Recent Work by Whitfield Lovell and Visions From the South
BY ERIC D. BOOKHARDT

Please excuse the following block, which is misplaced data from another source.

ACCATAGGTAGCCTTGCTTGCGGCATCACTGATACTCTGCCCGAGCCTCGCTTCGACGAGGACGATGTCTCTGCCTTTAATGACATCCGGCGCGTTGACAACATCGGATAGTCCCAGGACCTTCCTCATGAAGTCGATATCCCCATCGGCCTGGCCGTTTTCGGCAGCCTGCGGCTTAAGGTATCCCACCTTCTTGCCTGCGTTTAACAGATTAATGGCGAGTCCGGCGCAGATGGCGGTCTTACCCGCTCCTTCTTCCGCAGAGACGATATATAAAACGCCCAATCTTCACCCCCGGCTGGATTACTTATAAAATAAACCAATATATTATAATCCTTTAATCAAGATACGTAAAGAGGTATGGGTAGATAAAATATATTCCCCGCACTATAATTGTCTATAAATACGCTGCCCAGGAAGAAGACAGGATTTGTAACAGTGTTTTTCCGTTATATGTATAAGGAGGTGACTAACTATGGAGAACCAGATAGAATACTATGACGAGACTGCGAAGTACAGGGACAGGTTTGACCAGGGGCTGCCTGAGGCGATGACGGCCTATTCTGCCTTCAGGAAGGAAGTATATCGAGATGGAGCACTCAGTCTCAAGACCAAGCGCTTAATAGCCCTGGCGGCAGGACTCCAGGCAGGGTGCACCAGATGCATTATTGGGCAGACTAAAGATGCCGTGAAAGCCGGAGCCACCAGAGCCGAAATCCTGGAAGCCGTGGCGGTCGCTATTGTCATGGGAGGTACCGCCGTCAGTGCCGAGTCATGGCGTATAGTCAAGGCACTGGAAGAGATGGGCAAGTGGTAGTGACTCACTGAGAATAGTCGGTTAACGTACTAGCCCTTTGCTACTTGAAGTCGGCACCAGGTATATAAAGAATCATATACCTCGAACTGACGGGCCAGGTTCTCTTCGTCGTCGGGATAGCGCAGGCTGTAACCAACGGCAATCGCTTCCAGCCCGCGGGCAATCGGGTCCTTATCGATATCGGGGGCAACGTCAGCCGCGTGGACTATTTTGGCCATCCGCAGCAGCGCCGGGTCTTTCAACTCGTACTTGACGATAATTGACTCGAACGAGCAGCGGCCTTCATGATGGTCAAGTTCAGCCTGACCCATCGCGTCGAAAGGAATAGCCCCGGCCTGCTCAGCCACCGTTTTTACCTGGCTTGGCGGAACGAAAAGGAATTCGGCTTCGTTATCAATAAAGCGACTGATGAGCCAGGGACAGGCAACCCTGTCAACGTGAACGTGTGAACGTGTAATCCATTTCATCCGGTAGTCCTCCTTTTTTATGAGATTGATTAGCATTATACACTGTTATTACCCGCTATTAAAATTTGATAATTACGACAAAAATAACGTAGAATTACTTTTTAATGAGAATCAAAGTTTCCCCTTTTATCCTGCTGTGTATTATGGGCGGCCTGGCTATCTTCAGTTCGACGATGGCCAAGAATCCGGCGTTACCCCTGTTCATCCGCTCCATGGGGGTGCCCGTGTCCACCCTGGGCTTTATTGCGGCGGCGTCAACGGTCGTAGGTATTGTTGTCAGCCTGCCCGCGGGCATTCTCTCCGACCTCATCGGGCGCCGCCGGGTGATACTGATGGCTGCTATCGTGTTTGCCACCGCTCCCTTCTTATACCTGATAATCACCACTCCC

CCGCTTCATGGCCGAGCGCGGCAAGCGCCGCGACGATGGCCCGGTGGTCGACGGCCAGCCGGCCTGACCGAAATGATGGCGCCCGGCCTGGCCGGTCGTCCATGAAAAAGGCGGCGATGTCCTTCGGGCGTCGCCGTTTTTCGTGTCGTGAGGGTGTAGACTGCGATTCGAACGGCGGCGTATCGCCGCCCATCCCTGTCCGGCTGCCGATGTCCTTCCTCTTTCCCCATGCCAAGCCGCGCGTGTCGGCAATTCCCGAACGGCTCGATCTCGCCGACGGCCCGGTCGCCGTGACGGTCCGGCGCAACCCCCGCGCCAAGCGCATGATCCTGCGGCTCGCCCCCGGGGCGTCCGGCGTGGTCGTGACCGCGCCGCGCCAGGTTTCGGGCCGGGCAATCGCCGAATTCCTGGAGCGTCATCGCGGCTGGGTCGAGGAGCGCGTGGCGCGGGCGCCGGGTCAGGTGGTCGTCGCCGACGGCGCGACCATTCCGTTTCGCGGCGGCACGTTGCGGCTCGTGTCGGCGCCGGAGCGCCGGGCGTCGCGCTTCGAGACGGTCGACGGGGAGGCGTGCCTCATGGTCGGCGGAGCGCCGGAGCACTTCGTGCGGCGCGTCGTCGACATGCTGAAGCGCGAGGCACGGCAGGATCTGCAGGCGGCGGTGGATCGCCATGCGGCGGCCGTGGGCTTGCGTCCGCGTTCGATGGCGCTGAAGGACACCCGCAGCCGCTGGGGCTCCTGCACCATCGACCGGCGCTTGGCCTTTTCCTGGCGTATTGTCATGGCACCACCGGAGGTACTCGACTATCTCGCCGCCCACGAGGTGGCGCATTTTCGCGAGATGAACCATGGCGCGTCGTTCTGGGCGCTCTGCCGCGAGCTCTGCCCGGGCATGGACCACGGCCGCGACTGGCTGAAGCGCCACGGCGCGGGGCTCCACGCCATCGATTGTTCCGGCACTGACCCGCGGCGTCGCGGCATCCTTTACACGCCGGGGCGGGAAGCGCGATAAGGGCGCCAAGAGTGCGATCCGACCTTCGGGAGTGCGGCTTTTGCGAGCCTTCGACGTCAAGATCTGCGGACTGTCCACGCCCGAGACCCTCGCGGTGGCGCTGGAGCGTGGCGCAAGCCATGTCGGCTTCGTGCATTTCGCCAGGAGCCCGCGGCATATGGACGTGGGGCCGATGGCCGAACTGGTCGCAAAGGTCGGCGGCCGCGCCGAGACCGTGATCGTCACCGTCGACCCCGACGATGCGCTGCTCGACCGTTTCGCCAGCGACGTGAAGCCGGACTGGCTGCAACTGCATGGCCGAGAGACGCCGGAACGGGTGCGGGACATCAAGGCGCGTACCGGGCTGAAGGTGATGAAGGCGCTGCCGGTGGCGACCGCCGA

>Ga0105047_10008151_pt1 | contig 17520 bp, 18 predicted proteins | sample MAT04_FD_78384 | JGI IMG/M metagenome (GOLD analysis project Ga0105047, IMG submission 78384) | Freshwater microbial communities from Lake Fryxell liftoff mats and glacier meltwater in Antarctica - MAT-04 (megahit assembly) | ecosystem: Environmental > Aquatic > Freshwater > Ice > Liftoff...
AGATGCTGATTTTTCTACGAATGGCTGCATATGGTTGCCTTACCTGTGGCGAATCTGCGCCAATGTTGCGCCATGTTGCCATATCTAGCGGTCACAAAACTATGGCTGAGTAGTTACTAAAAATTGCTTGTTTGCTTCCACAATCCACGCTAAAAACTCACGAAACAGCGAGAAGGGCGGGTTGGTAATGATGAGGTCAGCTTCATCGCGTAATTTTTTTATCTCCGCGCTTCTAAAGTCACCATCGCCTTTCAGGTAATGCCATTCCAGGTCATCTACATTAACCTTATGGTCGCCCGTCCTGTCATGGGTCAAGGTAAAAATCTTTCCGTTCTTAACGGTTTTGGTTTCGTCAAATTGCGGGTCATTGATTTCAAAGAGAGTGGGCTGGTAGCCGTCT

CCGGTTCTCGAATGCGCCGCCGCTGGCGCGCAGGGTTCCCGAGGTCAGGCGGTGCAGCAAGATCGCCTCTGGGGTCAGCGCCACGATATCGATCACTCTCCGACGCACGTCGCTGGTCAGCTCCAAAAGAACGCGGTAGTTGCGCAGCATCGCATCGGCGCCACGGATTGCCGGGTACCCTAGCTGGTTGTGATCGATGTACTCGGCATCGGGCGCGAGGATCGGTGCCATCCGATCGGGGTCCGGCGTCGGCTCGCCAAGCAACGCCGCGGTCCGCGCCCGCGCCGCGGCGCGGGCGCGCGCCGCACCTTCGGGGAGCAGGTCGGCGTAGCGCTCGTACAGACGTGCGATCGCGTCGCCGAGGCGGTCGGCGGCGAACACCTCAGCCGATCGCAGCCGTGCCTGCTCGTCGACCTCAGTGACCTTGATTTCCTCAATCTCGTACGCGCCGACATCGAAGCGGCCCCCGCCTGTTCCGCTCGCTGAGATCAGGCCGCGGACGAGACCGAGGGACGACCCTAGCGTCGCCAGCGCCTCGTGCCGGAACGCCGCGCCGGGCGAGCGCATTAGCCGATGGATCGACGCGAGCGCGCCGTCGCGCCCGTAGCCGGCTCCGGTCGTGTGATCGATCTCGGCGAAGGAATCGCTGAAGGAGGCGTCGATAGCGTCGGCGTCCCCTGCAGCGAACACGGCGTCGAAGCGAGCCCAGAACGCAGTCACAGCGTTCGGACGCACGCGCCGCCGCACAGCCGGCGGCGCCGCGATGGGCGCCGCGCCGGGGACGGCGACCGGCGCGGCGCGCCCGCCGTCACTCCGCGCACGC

Whitfield Lovell collects old photographs of African-Americans, often decked out in their best suits and posed formally before the camera. Displaying fine draftsmanship, he recreates their images on wooden planks and then incorporates antique symbolic objects in his eloquent sculptural assemblages. Deuce is emblematic: A black couple from a century ago posed with a Victorian chair. Extending from the front of the sepia wooden planks is a tabletop covered in antique lace and vintage silverware. The vintage objects and eerily photographic images contribute to a resonant sense of “presence” that allows us entry into a time and place different from our own, yet so familiar that we can readily relate. Here we sense their uniqueness as well as something common to us all — and common to our own ancestors — regardless of time, place or ethnicity. In Lenox we see a nattily dressed man looking dignified in a homburg and zoot suit atop a totem of vintage radios, and it’s easy to imagine a personal story for this possible jazz musician. More unsettling is Cut (pictured), a view of a black woman rendered on planks and framed by antique hatchets and wallpaper. Lovell lets our imaginations wander in these skillfully crafted time capsules whose residents graciously invite us in without entirely obscuring their all too human undercurrents.